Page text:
Listen, we've reached out to you in the past. We've read your book. But I don't know, I kind of feel like if you're a business owner and you're going to be jumping into the world of online advertising, it's almost like you really need a coach, a consultant like yourself. What do you do with your clients? How do you help them succeed?


Claire Jarrett (26:27 to 27:21)

So, we make sure that our clients have their hand held along the way, so we set realistic goals. I have a team of six that are phenomenal, that work with me every step of the way. We make sure that we work with the client to research their competitors, assist them when we're talking about ad copy. These days, we are doing a lot more of the actual campaign, builds, setups, and management for clients. We're tending to find that clients would prefer to be letting us do the work rather than them do a lot of the work, meaning the fact that we can get results much faster. So, that tends to be what's working these days.


Gene Marks (27:23 to 27:38)

Makes sense and the makeup of your team. This gets back to what we talked about a little earlier. Are these creative people like Don Draper on Mad Men, or are these more data-intensive people or analytical people? I'm just curious.


Claire Jarrett (27:38 to 27:55)

A mixture, really. So, partly creative, partly analytical, but above all, really great people to be working with. That's the key, is we all get on really well as a team and really good with the clients. And that's what I look for.


Gene Marks (27:56 to 28:23)

Okay, final question, and then we'll let you go. This has been great. Obviously, your job and your expertise has changed a lot, I'm assuming over the past few years, because it's a very ever-changing market. Obviously, AI is having a big impact or will be having an impact. And that's my question. How do you expect AI and the world of online advertising itself to change over the next few years? What should we be preparing for?



Claire Jarrett (28:24 to 29:43)

So, AI is doing a phenomenal job of making sure that we bring in the right type of leads for our clients. Google believes that its technology is far better than it actually is, so it's attempting to automate a lot of the Google Ads accounts, and we spend a lot of our time undoing the automation when it gets to be as clever as it can be. I look forward to seeing the results.


Really, it's still about the inputs. So, making sure that you have somebody that is very clear on what are you inputting into the system. It's still the same issues with the fact that it's garbage in, garbage out. If you aren't very careful with telling Google what you want in terms of your leads because your website isn't set up to show that properly, then not surprisingly, you're going to end up with rubbish leads. So, AI can only deliver great results if you spend time actually perfecting the inputs, perfecting your website, perfecting your offer, and at this stage, that will still very clearly be working with somebody to help you perfect those.


Gene Marks (29:44 to 30:00)

Very good, final question. And I lied because I said my last question was my final question, but this will be the final question. When you bring on a new client, and I'm sure you evaluate many of different sizes, who's the perfect client for you? What makes a really great client for you?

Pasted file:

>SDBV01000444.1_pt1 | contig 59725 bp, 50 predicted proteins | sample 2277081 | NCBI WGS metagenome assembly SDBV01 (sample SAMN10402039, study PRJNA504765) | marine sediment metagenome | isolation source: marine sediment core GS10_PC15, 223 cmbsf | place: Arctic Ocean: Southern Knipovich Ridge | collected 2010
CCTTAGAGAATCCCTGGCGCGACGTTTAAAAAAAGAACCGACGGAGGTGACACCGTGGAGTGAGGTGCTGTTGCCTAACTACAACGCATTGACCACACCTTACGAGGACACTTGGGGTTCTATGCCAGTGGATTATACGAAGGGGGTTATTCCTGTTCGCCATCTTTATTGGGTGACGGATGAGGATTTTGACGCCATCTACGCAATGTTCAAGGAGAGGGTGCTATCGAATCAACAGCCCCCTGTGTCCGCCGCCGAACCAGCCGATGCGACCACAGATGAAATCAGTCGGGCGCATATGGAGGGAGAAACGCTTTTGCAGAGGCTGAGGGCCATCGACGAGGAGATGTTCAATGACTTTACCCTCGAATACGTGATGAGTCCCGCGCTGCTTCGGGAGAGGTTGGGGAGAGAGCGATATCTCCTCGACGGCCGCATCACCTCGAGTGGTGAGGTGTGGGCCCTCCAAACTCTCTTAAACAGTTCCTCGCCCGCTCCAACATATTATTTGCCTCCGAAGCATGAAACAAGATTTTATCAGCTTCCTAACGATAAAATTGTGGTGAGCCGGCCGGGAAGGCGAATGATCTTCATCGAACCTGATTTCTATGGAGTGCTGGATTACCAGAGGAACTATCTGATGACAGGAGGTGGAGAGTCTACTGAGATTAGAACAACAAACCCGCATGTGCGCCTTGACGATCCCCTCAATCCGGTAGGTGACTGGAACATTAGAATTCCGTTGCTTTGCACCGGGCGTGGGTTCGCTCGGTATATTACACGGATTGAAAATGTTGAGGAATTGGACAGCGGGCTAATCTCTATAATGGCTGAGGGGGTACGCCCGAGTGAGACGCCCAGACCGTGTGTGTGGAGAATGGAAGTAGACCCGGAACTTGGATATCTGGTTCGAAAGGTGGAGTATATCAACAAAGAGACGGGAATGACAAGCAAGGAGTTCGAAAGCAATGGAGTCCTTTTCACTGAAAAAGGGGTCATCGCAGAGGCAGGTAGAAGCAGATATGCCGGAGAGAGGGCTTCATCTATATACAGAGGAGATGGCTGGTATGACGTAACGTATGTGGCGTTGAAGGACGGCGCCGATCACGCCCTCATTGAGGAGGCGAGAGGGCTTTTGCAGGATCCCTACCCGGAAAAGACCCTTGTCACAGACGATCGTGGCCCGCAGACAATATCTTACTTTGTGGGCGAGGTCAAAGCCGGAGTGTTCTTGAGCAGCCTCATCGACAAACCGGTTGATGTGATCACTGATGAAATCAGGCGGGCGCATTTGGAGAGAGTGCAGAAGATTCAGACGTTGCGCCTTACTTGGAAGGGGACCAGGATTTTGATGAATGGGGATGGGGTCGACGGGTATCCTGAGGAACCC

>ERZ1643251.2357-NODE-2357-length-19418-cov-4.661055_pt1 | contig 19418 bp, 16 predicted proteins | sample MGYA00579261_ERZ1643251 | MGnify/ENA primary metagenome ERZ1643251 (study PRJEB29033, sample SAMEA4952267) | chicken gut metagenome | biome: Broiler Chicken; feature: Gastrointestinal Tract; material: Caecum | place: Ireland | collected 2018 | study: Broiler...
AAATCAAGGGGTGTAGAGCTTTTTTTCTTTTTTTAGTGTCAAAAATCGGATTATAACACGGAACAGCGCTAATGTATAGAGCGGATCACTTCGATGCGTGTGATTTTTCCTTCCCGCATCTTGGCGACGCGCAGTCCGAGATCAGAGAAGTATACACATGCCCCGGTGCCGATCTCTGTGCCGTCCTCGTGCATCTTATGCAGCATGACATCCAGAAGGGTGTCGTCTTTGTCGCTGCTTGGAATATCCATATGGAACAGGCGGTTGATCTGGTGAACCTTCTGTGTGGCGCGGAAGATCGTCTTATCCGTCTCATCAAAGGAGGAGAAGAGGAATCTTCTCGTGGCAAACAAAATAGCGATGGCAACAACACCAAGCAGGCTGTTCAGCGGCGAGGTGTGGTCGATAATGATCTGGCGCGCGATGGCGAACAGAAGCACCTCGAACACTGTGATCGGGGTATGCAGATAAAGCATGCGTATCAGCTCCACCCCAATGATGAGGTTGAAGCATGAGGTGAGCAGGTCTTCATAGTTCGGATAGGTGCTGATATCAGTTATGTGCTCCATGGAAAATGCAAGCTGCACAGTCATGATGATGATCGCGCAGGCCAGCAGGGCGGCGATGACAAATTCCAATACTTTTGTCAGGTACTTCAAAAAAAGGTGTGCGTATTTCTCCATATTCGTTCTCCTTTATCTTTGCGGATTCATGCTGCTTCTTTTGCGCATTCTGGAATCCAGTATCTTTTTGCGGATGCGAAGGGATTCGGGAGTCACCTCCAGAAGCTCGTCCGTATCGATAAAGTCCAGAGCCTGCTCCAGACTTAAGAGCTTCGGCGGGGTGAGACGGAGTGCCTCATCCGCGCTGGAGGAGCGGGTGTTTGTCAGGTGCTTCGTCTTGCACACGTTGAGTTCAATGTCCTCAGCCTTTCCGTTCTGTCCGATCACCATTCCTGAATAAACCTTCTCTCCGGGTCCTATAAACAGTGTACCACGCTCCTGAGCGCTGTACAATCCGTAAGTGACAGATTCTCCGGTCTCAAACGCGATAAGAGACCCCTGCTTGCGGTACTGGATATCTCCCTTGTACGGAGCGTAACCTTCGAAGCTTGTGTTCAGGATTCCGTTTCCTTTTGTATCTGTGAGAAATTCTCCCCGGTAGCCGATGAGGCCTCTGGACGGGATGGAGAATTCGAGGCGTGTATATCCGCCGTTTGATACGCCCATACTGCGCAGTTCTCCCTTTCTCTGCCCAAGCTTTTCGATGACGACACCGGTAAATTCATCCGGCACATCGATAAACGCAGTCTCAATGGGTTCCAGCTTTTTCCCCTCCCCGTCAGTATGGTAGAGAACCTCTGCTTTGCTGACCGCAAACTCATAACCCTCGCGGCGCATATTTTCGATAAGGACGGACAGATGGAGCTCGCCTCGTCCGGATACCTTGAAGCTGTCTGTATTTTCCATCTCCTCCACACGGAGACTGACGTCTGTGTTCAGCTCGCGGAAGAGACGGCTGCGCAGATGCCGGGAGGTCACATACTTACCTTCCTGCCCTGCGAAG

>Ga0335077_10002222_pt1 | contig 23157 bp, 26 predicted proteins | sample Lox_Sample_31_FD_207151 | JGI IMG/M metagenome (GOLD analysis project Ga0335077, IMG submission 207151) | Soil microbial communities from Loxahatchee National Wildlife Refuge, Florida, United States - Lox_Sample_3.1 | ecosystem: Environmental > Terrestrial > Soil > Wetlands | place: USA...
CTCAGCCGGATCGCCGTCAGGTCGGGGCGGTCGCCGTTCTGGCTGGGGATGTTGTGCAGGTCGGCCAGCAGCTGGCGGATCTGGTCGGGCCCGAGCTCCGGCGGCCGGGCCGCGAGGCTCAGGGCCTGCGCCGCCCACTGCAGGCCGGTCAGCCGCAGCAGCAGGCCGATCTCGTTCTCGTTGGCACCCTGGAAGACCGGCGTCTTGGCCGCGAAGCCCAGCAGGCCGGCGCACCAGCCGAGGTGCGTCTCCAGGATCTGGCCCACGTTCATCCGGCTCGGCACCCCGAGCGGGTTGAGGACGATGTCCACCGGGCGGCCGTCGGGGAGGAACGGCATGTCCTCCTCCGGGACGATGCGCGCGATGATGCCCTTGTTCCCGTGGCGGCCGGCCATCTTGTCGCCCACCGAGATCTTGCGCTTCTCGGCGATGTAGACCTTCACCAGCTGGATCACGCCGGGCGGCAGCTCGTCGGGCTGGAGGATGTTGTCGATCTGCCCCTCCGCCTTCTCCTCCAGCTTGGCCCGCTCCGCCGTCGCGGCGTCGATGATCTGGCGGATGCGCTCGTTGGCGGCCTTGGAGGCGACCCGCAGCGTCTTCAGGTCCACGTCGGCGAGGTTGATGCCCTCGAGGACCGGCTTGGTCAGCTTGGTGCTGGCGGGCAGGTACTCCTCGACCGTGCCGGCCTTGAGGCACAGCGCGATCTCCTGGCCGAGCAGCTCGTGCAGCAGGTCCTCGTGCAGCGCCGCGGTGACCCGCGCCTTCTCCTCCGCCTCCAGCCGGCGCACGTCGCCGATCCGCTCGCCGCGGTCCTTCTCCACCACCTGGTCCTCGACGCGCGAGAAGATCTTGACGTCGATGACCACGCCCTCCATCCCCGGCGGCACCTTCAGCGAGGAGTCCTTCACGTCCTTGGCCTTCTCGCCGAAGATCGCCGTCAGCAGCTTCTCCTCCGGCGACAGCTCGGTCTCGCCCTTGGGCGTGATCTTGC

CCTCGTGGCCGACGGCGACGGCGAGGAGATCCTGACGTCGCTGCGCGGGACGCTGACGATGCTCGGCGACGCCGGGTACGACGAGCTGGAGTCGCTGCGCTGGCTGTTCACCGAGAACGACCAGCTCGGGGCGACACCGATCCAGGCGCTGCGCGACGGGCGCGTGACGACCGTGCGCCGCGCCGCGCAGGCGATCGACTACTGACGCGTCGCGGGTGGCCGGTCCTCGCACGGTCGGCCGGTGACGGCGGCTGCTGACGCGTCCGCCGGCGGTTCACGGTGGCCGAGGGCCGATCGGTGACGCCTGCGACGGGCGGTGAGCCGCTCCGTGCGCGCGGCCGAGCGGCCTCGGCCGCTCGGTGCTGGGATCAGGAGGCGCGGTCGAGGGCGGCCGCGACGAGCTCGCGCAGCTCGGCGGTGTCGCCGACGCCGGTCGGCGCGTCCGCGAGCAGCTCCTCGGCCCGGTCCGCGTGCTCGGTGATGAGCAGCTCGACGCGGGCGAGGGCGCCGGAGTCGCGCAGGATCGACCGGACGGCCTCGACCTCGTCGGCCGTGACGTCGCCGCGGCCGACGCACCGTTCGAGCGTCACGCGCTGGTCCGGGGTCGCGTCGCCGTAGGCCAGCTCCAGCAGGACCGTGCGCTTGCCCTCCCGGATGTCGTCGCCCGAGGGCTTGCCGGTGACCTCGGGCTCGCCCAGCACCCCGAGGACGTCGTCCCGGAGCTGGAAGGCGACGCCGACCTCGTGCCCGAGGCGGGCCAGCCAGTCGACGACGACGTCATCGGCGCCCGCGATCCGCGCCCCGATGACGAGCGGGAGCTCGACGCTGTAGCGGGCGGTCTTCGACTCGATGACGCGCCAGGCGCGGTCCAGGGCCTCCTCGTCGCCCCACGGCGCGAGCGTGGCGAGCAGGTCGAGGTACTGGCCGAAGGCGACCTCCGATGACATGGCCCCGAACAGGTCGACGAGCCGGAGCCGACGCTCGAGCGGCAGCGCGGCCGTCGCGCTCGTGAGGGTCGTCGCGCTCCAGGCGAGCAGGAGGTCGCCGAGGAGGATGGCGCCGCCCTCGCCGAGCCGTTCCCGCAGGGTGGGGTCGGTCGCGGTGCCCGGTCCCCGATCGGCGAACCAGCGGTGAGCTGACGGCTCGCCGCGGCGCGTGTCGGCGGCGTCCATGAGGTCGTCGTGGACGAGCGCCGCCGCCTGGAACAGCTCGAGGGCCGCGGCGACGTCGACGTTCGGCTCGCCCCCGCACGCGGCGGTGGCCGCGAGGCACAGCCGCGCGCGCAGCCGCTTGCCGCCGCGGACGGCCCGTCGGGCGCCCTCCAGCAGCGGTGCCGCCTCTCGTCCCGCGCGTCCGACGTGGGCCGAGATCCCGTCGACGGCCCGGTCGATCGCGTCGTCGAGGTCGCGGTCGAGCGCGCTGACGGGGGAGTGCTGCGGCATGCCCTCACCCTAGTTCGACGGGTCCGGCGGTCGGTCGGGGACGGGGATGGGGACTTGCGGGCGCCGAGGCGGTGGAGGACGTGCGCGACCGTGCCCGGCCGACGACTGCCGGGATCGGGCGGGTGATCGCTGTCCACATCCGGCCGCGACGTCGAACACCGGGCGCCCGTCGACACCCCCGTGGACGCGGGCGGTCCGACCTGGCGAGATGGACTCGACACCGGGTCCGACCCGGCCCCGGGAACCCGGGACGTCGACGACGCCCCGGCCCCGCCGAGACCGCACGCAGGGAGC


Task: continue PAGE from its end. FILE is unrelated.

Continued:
Claire Jarrett (30:00 to 30:29)

So, a really great client is they are probably two to five staff, so pretty early stage. They very much want to work hand in hand with me and my team. They are very invested in the growth of their business, but they also recognize the importance of working with an expert and are willing to trust us to do our jobs.


Gene Marks (30:31 to 30:45)

That's great. There's no guarantees in life, but do you feel confident when you work with companies that you can say, listen, if you hire us, we can get you "x" amount of clicks on your ad, for example, or to your landing page?


Claire Jarrett (30:45 to 30:59)

Yes, I'm very careful with ever promising guarantees because it's hard to say. But yeah, there are certain industries, it's very easy to just create campaigns and you know that they're going to get a really good return really quickly.


Gene Marks (31:00 to 31:30)

Okay, that's great. I've been speaking with Claire Jarrett. Claire is the founder, the owner of Jarrett Digital. It's That's C-L-A-I-R-E-J-A-R-R-E-T-T. She is also the author of the book Rapid Google Ads Success, which I highly recommend. Claire, great information. Really helpful. You and I got to have a conversation about YouTube marketing at some point, but I'll let you go and do something more productive with your day. But this conversation has been super helpful.


Claire Jarrett (31:30 to 31:33)

So, thank you very much for, thanks for having me, Gene.


Gene Marks (31:34 to 32:16)

All right, everybody, you have been watching and listening to the Paychex THRIVE podcast. My name is Gene Marks. Thanks for joining us.


Do you have a topic or a guest that you would like to hear on thrive? Please let us know. Visit and send us your ideas or matters of interest. Also, if your business is looking to simplify your HR, payroll, benefits, or insurance services, see how paychecks can help. Visit the resource hub That's W-O-R-X.


Paychecks can help manage those complexities while you focus on all the ways you want your business to thrive. I'm your host, Gene Marks, and thanks for joining us. Till next time, take care.